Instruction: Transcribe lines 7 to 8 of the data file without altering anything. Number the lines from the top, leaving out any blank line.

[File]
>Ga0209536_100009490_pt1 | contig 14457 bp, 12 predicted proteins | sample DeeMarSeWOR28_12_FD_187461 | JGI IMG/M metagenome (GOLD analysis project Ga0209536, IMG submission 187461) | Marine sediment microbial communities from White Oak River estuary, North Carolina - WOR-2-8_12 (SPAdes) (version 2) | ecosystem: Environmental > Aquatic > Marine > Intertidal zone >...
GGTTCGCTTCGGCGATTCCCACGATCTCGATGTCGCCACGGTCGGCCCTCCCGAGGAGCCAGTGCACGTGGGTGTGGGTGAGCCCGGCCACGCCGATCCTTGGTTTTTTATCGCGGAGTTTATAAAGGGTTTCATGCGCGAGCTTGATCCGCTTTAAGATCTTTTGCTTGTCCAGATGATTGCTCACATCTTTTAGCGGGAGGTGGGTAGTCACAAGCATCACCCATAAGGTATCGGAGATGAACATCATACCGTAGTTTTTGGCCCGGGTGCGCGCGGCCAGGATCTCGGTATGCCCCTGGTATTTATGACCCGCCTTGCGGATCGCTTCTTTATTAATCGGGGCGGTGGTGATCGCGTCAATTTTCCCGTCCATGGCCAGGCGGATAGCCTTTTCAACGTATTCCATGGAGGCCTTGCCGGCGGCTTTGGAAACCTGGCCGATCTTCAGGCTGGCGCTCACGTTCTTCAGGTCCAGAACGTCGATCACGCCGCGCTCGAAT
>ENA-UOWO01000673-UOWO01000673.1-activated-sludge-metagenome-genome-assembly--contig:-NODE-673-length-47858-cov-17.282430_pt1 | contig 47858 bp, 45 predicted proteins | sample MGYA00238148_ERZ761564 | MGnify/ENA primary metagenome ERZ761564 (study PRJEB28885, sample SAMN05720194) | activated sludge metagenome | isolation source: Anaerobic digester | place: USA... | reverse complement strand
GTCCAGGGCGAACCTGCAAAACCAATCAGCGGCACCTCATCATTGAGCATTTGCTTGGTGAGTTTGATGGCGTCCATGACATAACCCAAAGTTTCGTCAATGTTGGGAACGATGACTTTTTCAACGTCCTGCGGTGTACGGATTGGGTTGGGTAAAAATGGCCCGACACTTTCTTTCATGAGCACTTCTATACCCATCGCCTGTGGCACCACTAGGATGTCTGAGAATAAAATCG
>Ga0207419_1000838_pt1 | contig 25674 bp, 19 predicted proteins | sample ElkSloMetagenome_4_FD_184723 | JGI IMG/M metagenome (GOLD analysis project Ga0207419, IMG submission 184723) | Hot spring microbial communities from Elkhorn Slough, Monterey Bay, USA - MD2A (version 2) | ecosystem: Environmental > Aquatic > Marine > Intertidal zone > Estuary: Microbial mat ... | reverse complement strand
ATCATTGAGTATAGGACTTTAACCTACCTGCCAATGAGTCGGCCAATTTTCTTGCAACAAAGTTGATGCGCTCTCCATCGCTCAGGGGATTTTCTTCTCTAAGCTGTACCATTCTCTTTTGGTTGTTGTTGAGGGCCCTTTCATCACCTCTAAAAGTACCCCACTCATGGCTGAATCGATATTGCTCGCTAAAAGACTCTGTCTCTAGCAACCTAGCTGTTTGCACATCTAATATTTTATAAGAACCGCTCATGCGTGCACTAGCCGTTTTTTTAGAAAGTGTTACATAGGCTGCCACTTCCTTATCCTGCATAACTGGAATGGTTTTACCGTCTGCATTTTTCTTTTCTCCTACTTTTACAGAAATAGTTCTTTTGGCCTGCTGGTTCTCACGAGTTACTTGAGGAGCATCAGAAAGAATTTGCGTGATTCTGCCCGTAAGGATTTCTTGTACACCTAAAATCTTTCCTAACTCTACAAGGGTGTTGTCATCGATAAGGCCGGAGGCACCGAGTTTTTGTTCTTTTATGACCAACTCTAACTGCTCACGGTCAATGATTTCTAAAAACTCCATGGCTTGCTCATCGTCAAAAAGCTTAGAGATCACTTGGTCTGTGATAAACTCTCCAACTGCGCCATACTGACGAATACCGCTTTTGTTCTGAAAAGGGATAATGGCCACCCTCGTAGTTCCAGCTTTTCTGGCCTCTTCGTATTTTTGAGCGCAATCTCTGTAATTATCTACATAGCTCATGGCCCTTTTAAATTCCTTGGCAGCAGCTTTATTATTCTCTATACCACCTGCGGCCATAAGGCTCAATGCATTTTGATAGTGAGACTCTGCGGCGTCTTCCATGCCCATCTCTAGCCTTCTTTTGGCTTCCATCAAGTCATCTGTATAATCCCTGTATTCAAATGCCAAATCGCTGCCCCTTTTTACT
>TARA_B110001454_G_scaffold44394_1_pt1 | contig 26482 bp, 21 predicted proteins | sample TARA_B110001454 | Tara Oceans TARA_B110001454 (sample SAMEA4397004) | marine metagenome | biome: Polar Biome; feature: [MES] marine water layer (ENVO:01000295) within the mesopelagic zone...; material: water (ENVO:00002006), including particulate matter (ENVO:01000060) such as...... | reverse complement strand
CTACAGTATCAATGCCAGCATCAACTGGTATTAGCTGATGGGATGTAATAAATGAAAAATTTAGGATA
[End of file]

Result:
>TARA_B110001454_G_scaffold44394_1_pt1 | contig 26482 bp, 21 predicted proteins | sample TARA_B110001454 | Tara Oceans TARA_B110001454 (sample SAMEA4397004) | marine metagenome | biome: Polar Biome; feature: [MES] marine water layer (ENVO:01000295) within the mesopelagic zone...; material: water (ENVO:00002006), including particulate matter (ENVO:01000060) such as...... | reverse complement strand
CTACAGTATCAATGCCAGCATCAACTGGTATTAGCTGATGGGATGTAATAAATGAAAAATTTAGGATA